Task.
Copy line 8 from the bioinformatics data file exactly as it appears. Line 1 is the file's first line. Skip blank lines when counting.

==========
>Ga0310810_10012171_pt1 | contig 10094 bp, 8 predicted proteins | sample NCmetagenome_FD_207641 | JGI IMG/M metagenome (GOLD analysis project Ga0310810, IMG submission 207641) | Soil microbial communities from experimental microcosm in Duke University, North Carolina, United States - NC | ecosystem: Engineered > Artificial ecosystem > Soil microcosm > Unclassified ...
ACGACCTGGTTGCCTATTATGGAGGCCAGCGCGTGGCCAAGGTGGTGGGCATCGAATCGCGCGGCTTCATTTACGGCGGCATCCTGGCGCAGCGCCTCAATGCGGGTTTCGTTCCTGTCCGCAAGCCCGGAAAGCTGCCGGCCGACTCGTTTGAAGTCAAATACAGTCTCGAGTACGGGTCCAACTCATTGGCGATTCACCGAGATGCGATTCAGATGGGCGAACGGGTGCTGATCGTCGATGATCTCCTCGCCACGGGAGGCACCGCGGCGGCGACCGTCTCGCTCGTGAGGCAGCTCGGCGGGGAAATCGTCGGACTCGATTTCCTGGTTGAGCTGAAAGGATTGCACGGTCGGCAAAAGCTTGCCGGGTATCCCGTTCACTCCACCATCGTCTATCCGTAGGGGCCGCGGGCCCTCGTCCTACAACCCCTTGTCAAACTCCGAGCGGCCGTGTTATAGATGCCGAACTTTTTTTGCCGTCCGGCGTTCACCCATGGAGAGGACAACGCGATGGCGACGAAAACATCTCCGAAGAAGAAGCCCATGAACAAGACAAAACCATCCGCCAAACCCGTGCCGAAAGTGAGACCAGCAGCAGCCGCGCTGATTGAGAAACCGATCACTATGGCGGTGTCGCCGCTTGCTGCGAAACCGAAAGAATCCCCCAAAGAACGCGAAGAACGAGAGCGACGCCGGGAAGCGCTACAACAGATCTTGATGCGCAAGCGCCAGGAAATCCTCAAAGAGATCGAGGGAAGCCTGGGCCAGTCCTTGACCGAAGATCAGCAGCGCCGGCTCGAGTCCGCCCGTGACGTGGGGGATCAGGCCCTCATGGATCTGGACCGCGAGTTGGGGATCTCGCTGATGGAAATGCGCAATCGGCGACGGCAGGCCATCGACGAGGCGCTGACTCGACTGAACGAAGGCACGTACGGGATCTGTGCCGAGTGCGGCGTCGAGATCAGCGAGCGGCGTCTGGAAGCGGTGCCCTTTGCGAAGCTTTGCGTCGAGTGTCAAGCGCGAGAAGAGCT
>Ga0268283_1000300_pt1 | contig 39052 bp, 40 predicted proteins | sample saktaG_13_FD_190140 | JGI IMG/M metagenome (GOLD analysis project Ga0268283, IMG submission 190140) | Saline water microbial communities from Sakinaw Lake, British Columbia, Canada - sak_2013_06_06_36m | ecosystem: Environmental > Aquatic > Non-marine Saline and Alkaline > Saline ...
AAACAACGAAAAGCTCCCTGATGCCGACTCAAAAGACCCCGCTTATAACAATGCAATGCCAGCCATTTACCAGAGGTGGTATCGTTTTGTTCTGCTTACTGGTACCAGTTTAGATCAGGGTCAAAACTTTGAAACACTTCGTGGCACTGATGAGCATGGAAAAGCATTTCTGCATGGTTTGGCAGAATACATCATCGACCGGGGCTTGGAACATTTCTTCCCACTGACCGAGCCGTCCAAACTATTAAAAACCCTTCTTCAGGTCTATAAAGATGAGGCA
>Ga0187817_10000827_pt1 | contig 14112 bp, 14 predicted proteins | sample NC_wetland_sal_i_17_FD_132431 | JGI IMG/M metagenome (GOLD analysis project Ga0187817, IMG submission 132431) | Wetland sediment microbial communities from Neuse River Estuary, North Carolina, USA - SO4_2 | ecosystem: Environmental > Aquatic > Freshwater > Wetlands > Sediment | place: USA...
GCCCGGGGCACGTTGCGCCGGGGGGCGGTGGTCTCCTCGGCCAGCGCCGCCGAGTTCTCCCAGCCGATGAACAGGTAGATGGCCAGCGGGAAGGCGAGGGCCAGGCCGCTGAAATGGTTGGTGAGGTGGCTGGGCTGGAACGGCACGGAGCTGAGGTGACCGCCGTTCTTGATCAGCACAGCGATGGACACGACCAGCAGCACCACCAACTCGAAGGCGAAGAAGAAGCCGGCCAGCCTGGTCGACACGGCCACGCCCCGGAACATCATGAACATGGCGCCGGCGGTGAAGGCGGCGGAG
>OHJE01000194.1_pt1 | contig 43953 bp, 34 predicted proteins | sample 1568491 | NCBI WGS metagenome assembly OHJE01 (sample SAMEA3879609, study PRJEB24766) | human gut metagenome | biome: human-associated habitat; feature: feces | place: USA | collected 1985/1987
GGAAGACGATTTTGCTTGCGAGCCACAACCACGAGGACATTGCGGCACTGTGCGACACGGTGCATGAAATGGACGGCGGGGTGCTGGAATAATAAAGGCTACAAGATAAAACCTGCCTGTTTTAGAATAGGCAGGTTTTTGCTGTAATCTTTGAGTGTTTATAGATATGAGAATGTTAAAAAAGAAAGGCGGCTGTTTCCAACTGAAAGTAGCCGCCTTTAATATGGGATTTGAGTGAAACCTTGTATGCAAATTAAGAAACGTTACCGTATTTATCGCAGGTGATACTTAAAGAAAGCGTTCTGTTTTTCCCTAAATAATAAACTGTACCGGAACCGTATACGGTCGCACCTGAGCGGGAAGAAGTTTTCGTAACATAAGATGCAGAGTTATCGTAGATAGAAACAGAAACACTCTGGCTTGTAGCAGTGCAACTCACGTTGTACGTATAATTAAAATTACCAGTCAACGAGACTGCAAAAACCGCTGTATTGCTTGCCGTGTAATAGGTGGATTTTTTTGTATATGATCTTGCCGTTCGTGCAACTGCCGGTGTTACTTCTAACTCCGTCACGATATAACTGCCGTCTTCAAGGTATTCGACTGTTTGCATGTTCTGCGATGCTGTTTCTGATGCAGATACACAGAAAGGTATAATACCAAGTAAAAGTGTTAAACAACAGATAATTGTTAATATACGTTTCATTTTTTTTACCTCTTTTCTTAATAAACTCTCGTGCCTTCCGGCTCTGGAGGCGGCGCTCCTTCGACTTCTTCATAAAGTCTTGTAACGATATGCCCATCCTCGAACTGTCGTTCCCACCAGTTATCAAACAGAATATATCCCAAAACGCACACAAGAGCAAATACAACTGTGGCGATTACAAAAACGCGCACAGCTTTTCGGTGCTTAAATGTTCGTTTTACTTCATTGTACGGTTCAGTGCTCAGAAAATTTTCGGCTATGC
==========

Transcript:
GGAAGACGATTTTGCTTGCGAGCCACAACCACGAGGACATTGCGGCACTGTGCGACACGGTGCATGAAATGGACGGCGGGGTGCTGGAATAATAAAGGCTACAAGATAAAACCTGCCTGTTTTAGAATAGGCAGGTTTTTGCTGTAATCTTTGAGTGTTTATAGATATGAGAATGTTAAAAAAGAAAGGCGGCTGTTTCCAACTGAAAGTAGCCGCCTTTAATATGGGATTTGAGTGAAACCTTGTATGCAAATTAAGAAACGTTACCGTATTTATCGCAGGTGATACTTAAAGAAAGCGTTCTGTTTTTCCCTAAATAATAAACTGTACCGGAACCGTATACGGTCGCACCTGAGCGGGAAGAAGTTTTCGTAACATAAGATGCAGAGTTATCGTAGATAGAAACAGAAACACTCTGGCTTGTAGCAGTGCAACTCACGTTGTACGTATAATTAAAATTACCAGTCAACGAGACTGCAAAAACCGCTGTATTGCTTGCCGTGTAATAGGTGGATTTTTTTGTATATGATCTTGCCGTTCGTGCAACTGCCGGTGTTACTTCTAACTCCGTCACGATATAACTGCCGTCTTCAAGGTATTCGACTGTTTGCATGTTCTGCGATGCTGTTTCTGATGCAGATACACAGAAAGGTATAATACCAAGTAAAAGTGTTAAACAACAGATAATTGTTAATATACGTTTCATTTTTTTTACCTCTTTTCTTAATAAACTCTCGTGCCTTCCGGCTCTGGAGGCGGCGCTCCTTCGACTTCTTCATAAAGTCTTGTAACGATATGCCCATCCTCGAACTGTCGTTCCCACCAGTTATCAAACAGAATATATCCCAAAACGCACACAAGAGCAAATACAACTGTGGCGATTACAAAAACGCGCACAGCTTTTCGGTGCTTAAATGTTCGTTTTACTTCATTGTACGGTTCAGTGCTCAGAAAATTTTCGGCTATGC